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How can we harness technology to create a more sustainable and equitable world?
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This article was produced in partnership with the United Nations to launch the biggest-ever global conversation on the role of cooperation in building the future we want. Share your voice by taking the 1-minute UN75 survey.

Technology can be—and has been—used in ways that both help and harm humanity. On the up side, advancements in digital technologies have been a huge factor in making progress on world-changing initiatives like the United Nations 17 Sustainable Development Goals. On the downside, the misuse of technology can threaten privacy, erode individual and collective security, and fuel inequalities.

How can we harness and develop digital tools that can help us create a more sustainable and equitable world? How do we weigh the risks and opportunities of technological revolutions in global health, social media, work, and data? How can we manage technology in ways that bridge the gap between the future we want and where we are currently headed?

As part of the UN's 75th anniversary, we asked individuals and organizations to join us in a Leap Day #UpChat on Twitter to discuss these questions and how we can make leaps in technology work for us all. Here are some highlights from the enlightening, informative, and inspiring discussion.

Q1: Technology can be a great equalizer. How has it been used to improve humanity?






Q2. Which organizations or individuals are using technology for good?




Q3. How has your organization used technology to drive success towards the SDGs?





Q4: In a world of fake news, data security issues, and the darker side of social media (read: trolls), how do you stay motivated?






Q5: Misinformation is more prevalent than ever. What are your recommendations on how to address the issue?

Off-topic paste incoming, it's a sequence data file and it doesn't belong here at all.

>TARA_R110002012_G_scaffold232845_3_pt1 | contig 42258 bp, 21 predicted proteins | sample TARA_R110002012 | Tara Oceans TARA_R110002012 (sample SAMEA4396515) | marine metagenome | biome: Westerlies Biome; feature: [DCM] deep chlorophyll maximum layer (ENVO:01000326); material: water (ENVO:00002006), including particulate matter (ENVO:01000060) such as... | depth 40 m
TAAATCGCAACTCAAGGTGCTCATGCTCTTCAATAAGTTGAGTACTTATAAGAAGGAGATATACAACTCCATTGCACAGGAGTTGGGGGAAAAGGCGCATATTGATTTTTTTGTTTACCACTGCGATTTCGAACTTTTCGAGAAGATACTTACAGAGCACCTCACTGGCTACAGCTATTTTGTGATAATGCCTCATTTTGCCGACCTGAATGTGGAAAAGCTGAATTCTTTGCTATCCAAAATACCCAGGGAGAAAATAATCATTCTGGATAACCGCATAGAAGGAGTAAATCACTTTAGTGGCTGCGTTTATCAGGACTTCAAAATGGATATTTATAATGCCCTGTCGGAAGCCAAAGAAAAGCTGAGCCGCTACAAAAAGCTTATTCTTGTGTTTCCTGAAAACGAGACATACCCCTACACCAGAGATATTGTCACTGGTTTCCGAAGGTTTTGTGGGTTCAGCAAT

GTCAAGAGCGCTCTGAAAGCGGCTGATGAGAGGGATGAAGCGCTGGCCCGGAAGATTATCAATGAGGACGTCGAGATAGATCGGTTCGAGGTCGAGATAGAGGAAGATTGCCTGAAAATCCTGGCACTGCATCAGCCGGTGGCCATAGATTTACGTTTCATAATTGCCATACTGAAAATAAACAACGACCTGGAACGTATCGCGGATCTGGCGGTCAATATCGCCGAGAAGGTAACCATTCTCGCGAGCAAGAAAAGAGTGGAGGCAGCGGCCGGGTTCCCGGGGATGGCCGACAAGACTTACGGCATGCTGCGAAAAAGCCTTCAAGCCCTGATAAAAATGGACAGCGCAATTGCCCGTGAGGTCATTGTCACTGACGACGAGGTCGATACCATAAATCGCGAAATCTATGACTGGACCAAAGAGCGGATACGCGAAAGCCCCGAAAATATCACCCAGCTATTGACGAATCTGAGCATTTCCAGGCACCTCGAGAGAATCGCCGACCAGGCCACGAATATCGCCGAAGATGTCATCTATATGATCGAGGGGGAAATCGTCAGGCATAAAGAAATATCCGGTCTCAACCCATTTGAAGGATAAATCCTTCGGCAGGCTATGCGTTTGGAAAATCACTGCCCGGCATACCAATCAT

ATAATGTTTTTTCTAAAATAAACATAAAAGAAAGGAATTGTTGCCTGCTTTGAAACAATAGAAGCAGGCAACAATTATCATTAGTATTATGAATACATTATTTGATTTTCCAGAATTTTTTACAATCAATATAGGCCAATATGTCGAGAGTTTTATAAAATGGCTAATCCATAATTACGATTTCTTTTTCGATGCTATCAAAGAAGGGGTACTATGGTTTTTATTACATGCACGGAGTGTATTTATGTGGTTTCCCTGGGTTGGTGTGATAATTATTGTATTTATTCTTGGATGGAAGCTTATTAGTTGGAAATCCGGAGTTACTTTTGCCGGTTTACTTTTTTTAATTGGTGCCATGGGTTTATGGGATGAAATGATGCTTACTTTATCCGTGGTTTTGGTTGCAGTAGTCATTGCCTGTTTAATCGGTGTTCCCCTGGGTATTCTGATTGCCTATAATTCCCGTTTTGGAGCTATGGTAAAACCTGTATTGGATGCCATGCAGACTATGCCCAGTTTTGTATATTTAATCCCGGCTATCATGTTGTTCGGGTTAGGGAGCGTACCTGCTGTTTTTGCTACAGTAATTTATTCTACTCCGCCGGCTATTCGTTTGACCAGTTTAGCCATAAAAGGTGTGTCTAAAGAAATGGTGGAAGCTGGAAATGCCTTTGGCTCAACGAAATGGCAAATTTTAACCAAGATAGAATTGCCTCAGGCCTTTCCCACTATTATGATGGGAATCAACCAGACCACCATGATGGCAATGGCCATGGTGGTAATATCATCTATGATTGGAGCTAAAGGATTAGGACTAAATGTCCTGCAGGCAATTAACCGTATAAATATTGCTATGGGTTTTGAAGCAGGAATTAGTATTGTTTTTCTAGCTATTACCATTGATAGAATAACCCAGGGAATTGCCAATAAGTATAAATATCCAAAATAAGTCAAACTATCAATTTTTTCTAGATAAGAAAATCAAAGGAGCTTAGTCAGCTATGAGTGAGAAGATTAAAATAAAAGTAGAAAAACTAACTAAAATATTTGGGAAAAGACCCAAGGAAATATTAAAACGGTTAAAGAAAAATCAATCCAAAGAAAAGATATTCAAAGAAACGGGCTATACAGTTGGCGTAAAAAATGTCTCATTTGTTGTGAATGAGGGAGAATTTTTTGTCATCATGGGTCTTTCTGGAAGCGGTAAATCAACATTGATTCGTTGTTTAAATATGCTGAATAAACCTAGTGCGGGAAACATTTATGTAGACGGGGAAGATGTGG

Q6: Throughout history, technological revolutions have changed the labor force. How will it impact the future of work in the next decade?






Q7: What responsibilities do businesses and governments have as they increasingly have more access to our personal data?


Q8. What does a digital future for all look like?






Q9. How have you seen youth influence the way we use digital technology?



Q10: With the future of technology in mind, do you think that people in 2045 will be better off, worse off, or the same as you are today?



If you'd like to join our next UpChat or see previous chats on global issues, follow us on Twitter and check out @JoinUN75. You can also let your voice be heard with the UN's public survey here.

Joy

1991 blooper clip of Robin Williams and Elmo is a wholesome nugget of comedic genius

Robin Williams is still bringing smiles to faces after all these years.

Robin Williams and Elmo (Kevin Clash) bloopers.

The late Robin Williams could make picking out socks funny, so pairing him with the fuzzy red monster Elmo was bound to be pure wholesome gold. Honestly, how the puppeteer, Kevin Clash, didn’t completely break character and bust out laughing is a miracle. In this short outtake clip, you get to see Williams crack a few jokes in his signature style while Elmo tries desperately to keep it together.